Waiting for the Effects of ADHD Medication
We did not go away for Spring Break. Get the tissues out, boo-hoo. This happens for us with my husband’s career. I’ve been really supportive to his work and demanding hours. I get it. It’s just that sometimes seeing everyone around us pack up their cars, hearing everyone’s plans for the week off, and feeling the need for something different to our routine, I feel sorry for myself when we stay home during any of the school year breaks. This year I changed that.
My solution has been to rent a cabin for a few days about an hour away. We take the dog, we bring food for all the meals, and for two nights he is able to put work on hold. The boys take a respite from their electronic devices. They flip a coin over who will sit next to the pooch; the loser sits near her. My husband attempts to delegate duties of packing the car. This never goes well. He does most of it, huffing and muttering up and down the driveway. I opt to stay inside programming the auto-feeder for the cats. Every time we go on this kind of trip, we manage to leave an hour later than planned, our bodies are crammed into the vehicle, trash bags for suitcases stuffed in every space and my hubby annoyed that his guitar never fits. The excitement increases over car ride games. I pop in an old Pearl Jam cd. We’re off!
When you parent a special needs child anything can happen, right? Anything. My daughter loves adventure and family togetherness and food kept in sight. She doesn’t act differently, she is totally herself during these get-aways. She is giddy the day before packing her little duffle bag. Her questioning is relentless about the number of days we’ll be gone, the meals, the activities planned and so forth. Just two nights, ok? As soon as we arrived, I snatched up the bags of food and carefully unpacked our precious groceries. I placed the bags of chips and the breakfast pastries in the highest cabinet. I pushed two heavy chairs to block the refrigerator. Sheesh, special needs parenting.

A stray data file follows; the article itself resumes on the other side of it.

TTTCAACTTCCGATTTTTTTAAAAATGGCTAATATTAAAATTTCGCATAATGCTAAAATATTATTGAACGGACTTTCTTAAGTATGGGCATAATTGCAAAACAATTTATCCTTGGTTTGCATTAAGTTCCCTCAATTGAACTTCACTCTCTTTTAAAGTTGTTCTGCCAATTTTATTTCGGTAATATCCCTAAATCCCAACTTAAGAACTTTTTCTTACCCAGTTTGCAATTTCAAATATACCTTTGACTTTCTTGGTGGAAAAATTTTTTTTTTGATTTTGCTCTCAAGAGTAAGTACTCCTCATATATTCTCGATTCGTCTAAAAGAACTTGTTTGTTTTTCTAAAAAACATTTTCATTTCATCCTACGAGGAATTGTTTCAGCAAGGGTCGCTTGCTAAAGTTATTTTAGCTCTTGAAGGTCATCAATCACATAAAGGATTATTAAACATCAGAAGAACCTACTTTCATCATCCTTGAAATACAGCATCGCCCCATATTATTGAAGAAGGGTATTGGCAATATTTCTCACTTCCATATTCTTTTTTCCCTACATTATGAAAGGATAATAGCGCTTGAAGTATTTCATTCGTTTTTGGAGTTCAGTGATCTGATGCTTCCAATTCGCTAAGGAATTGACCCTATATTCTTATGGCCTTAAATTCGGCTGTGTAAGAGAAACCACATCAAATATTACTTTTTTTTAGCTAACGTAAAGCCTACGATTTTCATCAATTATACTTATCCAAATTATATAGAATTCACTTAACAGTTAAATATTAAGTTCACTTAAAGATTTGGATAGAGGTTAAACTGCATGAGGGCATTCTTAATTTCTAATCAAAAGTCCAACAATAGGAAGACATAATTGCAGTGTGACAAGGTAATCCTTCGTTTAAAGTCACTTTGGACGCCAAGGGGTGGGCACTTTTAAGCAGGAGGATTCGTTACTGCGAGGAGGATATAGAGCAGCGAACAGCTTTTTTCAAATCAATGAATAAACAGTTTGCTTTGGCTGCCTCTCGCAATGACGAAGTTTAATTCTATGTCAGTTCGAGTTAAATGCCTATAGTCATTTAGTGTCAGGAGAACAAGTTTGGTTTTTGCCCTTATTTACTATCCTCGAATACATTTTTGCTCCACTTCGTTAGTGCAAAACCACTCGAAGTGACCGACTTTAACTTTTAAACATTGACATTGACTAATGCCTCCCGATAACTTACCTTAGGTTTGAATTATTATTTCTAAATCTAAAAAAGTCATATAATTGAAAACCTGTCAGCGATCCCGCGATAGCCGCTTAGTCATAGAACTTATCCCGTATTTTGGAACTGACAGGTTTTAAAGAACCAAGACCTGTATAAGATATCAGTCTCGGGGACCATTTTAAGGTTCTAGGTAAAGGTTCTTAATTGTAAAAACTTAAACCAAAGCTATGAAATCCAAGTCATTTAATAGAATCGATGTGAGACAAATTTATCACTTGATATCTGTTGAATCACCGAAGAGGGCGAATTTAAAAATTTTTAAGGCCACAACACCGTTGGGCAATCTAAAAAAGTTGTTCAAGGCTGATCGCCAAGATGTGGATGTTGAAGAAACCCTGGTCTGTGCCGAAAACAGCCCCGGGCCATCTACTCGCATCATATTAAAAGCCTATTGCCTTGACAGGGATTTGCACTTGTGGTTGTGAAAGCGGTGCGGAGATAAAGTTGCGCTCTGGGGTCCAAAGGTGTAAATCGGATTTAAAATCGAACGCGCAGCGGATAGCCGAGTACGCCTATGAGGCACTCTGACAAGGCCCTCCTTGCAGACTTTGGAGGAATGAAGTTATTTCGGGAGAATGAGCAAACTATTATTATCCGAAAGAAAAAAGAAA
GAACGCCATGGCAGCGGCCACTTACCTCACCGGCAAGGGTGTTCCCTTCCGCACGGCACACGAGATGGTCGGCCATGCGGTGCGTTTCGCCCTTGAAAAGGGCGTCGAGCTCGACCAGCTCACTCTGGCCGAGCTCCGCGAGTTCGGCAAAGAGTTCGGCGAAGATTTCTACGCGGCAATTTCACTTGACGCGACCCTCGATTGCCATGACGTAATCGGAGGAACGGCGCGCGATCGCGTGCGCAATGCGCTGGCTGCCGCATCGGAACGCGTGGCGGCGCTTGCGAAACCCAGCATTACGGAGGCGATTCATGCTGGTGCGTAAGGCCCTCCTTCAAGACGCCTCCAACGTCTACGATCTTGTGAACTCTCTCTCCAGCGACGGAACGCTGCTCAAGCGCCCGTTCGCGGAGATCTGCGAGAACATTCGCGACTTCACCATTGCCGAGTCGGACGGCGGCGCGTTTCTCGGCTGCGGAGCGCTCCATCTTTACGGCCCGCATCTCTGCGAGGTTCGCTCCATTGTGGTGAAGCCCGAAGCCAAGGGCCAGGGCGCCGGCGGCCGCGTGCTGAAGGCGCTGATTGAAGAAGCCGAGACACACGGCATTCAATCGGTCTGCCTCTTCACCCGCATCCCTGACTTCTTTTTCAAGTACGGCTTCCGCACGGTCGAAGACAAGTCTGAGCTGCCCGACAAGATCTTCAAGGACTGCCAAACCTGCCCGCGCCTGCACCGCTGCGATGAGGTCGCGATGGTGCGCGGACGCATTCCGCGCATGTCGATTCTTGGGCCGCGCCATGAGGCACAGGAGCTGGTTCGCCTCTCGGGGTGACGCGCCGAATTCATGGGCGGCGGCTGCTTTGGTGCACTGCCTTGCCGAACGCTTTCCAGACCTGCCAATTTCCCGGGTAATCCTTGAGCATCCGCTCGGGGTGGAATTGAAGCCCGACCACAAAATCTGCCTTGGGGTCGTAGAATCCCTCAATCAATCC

As soon as she walked inside, she started whining about needing an activity. She refused each suggestion. She whimpered in whinese, “Is the family gonna’ do something together?” Not now! elicited a loud groan from her. While the boys explored the property, my husband made a fire and I found a pair of thick wooly sox. She escalated into a crying fit. Ahhhhhh, cabin life!
My spouse said, “Hey maybe the medication will take effect and this stay will be better.” She has been on the dosage for three weeks, we are entering week four. He said, “Maybe we’ll notice some improvement!” That has become kind of a catch phrase this month, all those hopes and wishes wrapped around a teeny tiny white tablet that we break in two and give her twice a day.
I decided to post a question to a closed fb group of foster and adoptive parents. I got comments across the board on their experiences with a child on the same medication we are trying out. I’m made aware of the fine science of working with each person’s special biochemistry. Some meds work, some don’t, some need the dosages titrated, others need an additional medication.
She is my third, she’s adopted, and she has special needs. I don’t have any crafty solutions when dealing with her behaviors. I don’t have an easy fix for her delays. I try to follow the guidance of our therapist. I read articles and blogs and listen to others talk about special needs parenting. So often, I just yearn for her to change on her own. And now, I am wishing for therapeutic effects of a drug. The child psychiatrist told me we may need to try several medications until we find a therapeutic match.
Sometimes I question if I am a good fit for her. I’m thinking back on the pile of papers we filled out for the request to be matched with a young child. I’m thinking about the home study, my friends’ referrals, and the interviews with the adoption worker. I mean, now that she has been with us for three years and I am still fatigued and baffled over her behaviors, am I really the best match? Some days it’s hard for me to do a reality check.